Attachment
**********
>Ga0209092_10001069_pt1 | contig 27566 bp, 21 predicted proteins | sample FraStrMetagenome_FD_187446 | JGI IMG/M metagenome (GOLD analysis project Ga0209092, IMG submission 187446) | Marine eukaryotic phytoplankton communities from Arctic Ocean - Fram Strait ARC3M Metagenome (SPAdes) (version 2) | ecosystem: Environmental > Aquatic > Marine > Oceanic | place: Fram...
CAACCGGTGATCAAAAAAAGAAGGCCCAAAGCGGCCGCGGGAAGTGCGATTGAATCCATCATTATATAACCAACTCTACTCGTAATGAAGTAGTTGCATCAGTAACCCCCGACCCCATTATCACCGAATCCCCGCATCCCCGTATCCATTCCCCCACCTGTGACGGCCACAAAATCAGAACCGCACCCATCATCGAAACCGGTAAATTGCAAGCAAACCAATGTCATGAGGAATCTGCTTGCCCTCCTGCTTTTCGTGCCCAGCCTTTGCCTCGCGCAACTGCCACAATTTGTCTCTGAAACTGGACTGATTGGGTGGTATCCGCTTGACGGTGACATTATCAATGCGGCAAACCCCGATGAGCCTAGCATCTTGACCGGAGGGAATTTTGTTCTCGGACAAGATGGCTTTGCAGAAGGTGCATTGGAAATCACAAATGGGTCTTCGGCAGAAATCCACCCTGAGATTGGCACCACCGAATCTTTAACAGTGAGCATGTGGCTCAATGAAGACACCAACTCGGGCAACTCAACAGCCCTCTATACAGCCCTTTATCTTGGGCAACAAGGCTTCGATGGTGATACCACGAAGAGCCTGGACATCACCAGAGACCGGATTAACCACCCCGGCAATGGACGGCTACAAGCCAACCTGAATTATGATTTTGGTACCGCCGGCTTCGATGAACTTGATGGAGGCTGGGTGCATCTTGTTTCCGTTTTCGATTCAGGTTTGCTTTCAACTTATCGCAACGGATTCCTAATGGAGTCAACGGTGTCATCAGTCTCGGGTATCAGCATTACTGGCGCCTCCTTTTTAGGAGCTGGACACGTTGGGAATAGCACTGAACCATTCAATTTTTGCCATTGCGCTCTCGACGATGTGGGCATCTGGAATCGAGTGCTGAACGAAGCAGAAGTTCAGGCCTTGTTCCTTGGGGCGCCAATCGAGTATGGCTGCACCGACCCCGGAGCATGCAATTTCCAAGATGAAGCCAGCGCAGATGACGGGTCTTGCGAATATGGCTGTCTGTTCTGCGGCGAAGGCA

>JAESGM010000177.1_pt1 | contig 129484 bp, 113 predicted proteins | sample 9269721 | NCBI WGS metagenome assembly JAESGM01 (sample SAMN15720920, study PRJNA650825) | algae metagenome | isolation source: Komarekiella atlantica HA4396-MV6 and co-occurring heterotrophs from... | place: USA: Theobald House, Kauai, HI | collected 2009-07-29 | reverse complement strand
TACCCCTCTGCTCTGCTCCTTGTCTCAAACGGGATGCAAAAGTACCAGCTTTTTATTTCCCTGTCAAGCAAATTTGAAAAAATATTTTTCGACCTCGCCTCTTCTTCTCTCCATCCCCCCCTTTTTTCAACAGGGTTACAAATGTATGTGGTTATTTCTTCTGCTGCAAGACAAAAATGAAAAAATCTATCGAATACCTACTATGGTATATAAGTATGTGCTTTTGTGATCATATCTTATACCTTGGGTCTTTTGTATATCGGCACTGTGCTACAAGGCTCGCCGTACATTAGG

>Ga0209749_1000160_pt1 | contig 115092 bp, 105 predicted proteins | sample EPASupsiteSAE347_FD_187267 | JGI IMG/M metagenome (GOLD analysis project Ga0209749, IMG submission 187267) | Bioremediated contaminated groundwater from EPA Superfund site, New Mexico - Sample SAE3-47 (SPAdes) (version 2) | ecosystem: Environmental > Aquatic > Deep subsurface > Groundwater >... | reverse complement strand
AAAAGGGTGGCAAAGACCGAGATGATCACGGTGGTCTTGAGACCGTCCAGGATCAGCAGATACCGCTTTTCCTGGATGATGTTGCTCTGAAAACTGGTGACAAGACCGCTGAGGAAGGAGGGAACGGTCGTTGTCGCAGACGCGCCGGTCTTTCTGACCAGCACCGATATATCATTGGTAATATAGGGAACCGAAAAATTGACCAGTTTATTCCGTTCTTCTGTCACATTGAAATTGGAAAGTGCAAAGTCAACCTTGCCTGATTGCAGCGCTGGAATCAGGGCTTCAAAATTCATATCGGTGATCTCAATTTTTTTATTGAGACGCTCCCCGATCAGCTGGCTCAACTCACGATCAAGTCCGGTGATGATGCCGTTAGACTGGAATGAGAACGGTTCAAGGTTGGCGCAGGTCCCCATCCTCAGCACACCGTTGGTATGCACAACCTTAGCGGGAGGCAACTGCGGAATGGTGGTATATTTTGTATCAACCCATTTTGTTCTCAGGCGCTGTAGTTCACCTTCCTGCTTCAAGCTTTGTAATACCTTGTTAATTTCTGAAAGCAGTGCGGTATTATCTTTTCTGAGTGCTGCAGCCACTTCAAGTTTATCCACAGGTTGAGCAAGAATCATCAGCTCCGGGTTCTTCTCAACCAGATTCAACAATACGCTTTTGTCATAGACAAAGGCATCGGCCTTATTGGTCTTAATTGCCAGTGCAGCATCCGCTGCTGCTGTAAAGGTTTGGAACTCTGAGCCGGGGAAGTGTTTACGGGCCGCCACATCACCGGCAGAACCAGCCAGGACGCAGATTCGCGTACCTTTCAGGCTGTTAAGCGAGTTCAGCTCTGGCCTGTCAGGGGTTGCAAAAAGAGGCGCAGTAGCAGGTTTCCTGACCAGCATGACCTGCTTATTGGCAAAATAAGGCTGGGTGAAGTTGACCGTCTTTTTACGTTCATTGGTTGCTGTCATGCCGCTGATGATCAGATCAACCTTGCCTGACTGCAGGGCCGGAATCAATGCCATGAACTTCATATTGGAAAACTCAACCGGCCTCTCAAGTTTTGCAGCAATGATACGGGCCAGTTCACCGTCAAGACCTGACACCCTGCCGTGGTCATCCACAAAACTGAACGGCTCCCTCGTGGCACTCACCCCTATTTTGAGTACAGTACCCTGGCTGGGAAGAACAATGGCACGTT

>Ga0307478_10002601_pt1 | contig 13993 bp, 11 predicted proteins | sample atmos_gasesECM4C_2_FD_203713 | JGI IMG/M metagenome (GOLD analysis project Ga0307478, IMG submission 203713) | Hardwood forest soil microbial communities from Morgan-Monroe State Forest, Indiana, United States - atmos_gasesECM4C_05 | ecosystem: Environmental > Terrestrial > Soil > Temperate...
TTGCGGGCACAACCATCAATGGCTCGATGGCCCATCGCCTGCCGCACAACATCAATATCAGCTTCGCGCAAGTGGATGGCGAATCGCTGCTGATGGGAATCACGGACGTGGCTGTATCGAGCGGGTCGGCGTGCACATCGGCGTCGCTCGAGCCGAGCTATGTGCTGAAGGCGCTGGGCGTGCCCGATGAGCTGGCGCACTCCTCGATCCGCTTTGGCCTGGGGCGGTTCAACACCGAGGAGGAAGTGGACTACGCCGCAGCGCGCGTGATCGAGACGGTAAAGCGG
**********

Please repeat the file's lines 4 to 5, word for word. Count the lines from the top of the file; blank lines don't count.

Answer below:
TACCCCTCTGCTCTGCTCCTTGTCTCAAACGGGATGCAAAAGTACCAGCTTTTTATTTCCCTGTCAAGCAAATTTGAAAAAATATTTTTCGACCTCGCCTCTTCTTCTCTCCATCCCCCCCTTTTTTCAACAGGGTTACAAATGTATGTGGTTATTTCTTCTGCTGCAAGACAAAAATGAAAAAATCTATCGAATACCTACTATGGTATATAAGTATGTGCTTTTGTGATCATATCTTATACCTTGGGTCTTTTGTATATCGGCACTGTGCTACAAGGCTCGCCGTACATTAGG

>Ga0209749_1000160_pt1 | contig 115092 bp, 105 predicted proteins | sample EPASupsiteSAE347_FD_187267 | JGI IMG/M metagenome (GOLD analysis project Ga0209749, IMG submission 187267) | Bioremediated contaminated groundwater from EPA Superfund site, New Mexico - Sample SAE3-47 (SPAdes) (version 2) | ecosystem: Environmental > Aquatic > Deep subsurface > Groundwater >... | reverse complement strand